In the traditional Navajo way of thinking, the proper prayers asking permission of the Earth before disturbing it must be offered; failure to do so causes imbalance and harm. For most Navajos, the process of repairing a wrong is ceremonial, a foreign concept to the Western mind. Navajos frequently consult with traditional healers about medical problems. With respect to reparations, they follow the tradition of offering nalyeeh. Nalyeeh translates as something like "restitution," but it means more than that. It entails the respectful talking out of what happened in order to identify offending actions, to apologize for them, and to identify methods for righting these wrongs. Nalyeeh is "enough so there will be no hard feelings." It insists on good intentions to undo the harm and restore order and safety. Those good intentions must become plans, and those plans must be executed. The parties must then think about the evil that was addressed and the way it was overcome, and reconsider how everyone must live in the future.
The deeply flawed efforts at compensation by the U.S. government go against traditional Navajo thinking. The Navajo believe that all who were harmed -- miners, widows, and children -- should be paid for their suffering. To be truly compassionate, compensation must be free of red tape and free of qualifying medical exams. Financial compensation, research into the effects on the community, and clean-up of the contaminated sites might one day be completed, but it is hard to imagine that reparations could ever meet the spirit of nalyeeh. Already the tortuous path toward reparation is littered with the detritus of too many failures. For many Navajos, it is too late: the apology will never seem sincere.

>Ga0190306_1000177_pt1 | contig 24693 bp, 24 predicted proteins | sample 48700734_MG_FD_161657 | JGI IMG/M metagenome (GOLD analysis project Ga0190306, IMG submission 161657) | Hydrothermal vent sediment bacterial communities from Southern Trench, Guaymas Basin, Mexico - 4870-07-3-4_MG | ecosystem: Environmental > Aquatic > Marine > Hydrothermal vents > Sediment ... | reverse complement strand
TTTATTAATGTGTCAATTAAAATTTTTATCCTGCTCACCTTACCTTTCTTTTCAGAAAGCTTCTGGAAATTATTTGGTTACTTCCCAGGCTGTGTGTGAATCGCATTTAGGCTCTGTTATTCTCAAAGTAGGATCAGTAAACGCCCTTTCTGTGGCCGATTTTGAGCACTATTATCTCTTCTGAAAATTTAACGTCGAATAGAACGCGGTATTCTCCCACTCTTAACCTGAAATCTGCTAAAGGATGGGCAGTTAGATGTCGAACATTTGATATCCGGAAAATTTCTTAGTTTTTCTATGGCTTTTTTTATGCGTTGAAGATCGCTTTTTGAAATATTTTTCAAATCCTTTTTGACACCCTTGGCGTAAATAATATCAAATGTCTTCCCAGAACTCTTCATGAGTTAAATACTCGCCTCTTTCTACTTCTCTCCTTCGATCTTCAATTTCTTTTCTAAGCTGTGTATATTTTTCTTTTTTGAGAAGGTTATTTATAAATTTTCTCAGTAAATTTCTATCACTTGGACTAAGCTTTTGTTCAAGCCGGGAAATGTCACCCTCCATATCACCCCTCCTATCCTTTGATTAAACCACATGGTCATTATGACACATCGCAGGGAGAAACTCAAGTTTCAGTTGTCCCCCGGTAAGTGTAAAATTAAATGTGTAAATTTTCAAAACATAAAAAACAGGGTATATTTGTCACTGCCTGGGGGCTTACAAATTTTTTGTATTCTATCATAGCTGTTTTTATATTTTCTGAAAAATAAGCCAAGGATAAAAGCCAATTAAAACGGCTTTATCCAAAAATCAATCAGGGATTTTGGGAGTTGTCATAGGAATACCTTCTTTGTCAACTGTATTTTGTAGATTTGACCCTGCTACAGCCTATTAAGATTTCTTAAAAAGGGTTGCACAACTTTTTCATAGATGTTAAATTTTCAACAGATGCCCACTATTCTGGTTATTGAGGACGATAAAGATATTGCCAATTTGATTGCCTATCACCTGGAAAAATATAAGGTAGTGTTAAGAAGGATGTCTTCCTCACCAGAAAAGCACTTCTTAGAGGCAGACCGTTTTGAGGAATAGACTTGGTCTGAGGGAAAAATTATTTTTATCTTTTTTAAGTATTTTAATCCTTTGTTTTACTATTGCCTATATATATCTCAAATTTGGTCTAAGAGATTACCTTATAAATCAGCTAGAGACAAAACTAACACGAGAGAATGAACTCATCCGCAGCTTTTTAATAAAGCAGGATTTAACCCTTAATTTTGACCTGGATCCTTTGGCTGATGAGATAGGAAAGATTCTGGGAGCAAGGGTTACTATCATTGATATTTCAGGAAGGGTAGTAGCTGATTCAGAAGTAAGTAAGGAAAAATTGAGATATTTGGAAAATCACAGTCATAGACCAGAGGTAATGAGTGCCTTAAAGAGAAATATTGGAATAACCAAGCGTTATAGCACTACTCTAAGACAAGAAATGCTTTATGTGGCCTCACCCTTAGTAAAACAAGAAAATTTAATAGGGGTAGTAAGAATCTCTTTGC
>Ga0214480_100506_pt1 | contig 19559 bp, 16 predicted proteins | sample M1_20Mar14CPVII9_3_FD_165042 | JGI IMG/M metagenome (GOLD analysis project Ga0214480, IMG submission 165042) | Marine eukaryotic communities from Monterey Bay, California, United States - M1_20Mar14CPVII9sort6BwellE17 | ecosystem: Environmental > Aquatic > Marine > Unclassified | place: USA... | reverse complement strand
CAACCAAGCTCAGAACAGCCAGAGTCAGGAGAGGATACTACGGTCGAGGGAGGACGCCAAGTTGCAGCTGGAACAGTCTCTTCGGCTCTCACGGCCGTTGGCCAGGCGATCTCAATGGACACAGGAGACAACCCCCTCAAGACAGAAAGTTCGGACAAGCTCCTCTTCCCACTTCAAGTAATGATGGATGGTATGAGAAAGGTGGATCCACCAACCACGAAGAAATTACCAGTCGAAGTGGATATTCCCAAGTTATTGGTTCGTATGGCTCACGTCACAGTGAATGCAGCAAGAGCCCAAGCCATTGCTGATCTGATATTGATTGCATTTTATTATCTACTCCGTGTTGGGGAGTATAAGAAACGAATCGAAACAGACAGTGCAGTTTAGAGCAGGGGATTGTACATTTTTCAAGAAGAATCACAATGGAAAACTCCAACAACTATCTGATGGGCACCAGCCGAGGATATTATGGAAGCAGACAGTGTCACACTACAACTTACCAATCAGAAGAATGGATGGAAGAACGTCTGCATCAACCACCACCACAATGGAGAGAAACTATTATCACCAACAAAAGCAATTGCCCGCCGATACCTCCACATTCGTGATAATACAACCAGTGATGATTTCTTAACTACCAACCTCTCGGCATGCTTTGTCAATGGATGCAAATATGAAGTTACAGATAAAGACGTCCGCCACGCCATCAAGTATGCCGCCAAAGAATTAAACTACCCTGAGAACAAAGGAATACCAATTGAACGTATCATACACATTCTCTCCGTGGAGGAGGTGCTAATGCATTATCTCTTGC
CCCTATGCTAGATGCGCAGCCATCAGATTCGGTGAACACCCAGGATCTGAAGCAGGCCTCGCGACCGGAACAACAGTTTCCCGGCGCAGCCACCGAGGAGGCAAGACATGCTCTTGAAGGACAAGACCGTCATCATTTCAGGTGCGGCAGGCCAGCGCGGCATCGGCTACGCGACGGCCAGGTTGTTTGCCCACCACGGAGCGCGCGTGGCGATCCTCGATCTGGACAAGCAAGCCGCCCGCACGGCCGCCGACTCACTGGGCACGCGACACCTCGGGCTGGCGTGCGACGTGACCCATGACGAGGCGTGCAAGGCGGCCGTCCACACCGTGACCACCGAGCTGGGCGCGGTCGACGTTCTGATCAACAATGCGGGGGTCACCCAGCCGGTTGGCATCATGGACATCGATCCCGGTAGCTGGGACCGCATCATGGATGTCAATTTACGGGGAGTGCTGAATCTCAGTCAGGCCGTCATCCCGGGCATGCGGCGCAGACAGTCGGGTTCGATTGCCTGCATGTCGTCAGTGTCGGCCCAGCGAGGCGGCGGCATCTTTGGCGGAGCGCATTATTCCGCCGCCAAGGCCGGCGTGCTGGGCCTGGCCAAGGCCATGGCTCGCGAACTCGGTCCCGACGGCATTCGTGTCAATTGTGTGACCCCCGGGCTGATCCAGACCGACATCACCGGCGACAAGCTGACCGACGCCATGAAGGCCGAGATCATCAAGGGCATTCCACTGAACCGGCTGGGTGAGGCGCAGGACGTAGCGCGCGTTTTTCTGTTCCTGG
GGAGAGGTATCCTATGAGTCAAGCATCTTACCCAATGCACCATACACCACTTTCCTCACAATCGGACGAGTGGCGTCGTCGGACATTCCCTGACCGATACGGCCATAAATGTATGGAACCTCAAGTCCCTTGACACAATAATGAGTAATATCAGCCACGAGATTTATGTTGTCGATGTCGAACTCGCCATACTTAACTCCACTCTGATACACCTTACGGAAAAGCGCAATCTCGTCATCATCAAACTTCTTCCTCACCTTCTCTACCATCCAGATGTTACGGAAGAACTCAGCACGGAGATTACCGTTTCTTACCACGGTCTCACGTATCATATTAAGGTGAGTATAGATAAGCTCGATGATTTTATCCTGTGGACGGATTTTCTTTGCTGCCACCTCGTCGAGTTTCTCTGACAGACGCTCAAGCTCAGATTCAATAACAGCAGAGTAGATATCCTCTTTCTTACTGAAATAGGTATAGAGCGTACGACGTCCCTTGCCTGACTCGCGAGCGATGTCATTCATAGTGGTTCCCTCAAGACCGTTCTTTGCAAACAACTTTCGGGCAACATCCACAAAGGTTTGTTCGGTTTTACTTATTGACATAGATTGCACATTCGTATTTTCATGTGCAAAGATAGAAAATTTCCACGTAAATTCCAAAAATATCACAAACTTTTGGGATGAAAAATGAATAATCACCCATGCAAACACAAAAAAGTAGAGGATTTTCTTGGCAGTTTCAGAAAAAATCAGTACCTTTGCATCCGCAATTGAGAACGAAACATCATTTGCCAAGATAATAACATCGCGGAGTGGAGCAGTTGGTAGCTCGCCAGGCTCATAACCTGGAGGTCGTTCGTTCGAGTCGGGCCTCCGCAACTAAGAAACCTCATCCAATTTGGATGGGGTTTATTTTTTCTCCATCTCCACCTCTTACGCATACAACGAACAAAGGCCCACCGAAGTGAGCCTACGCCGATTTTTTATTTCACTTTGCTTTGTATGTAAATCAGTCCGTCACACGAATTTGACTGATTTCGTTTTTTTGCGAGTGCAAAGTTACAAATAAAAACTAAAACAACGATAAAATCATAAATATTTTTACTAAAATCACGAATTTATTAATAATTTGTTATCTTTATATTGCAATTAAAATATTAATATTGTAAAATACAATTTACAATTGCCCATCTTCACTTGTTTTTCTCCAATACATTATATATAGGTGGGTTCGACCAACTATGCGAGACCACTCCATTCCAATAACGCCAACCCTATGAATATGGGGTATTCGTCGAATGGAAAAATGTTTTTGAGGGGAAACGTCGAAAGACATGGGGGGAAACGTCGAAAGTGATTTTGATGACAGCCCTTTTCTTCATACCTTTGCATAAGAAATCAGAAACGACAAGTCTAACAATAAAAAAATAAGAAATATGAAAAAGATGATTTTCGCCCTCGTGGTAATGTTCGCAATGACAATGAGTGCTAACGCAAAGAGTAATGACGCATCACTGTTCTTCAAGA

References & further reading
Advisory Committee on Human Radiation Experiments (ACHRE) (1995, October). Final Report. U.S. Government Printing Office.
Brugge, D., Benally, T., Harrison, P., Austin-Garrison, M., & FasthorseBegay, L. (1997). Memories Come to Us in the Rain and the Wind: Oral Histories and Photographs of Navajo Uranium Miners and their Families. Boston: Tufts School of Medicine.
Brugge, D. et al. (1999, February). The Navajo Uranium Miner Oral History and Photography Project. In Dine baa hane bi naaltsoos: Collected papers from the seventh through the tenth Navajo Studies Conferences. Piper, J., ed. Window Rock, Arizona: Navajo Nation Historic Preservation Department, pp 85-96.
Brugge, D. & Benally, T. (1998, Spring). Navajo Indian voices and faces testify to the legacy of uranium mining. Cultural Survival Quarterly 22:1, pp 16-19.
Brugge, D., Benally, T., & Yazzie, E. (1999). Into the nuclear age as a hand mucker: Interview with Navajo George Tutt, former uranium miner. New Solutions 9, pp 195-206.
Capitan, R. (2000, Fall). Opposition to new uranium mining gains momentum in Eastern Navajo area. Voices From the Earth 1, pp 6-7.
Dawson, S.E., Perry, P.H. & Harrison Jr., P. (1997). Advocacy and Social Action Among Navajo Uranium Workers and Their Families. In Social Work in Health Settings: Practice in Context, Second Edition. New York & London: the Haworth Press.
Eastern Navajo Dine Against Uranium Mining (ENDAUM) & Shuey, C. (1997, Summer). Why Navajos resist new uranium mining. The Workbook 22, pp 52-62.
Eichstaedt, P.H. (1994). If You Poison Us. Santa Fe, NM: Red Crane Books.
Moure-Eraso, R. (1999). Observational Studies as Human Experimentation: The uranium mining experience in the Navajo Nation (1947-66). New Solutions 9, pp. 193-178.
Yazzie, E. & Zion, J. (1998, Fall). Leetso: The powerful yellow monster. Navajo Uranium Miner Oral History & Photography Project Newsletter. Boston: Tufts University School of Medicine.
(1). Featured recently in the PBS documentary, The Return of Navajo Boy.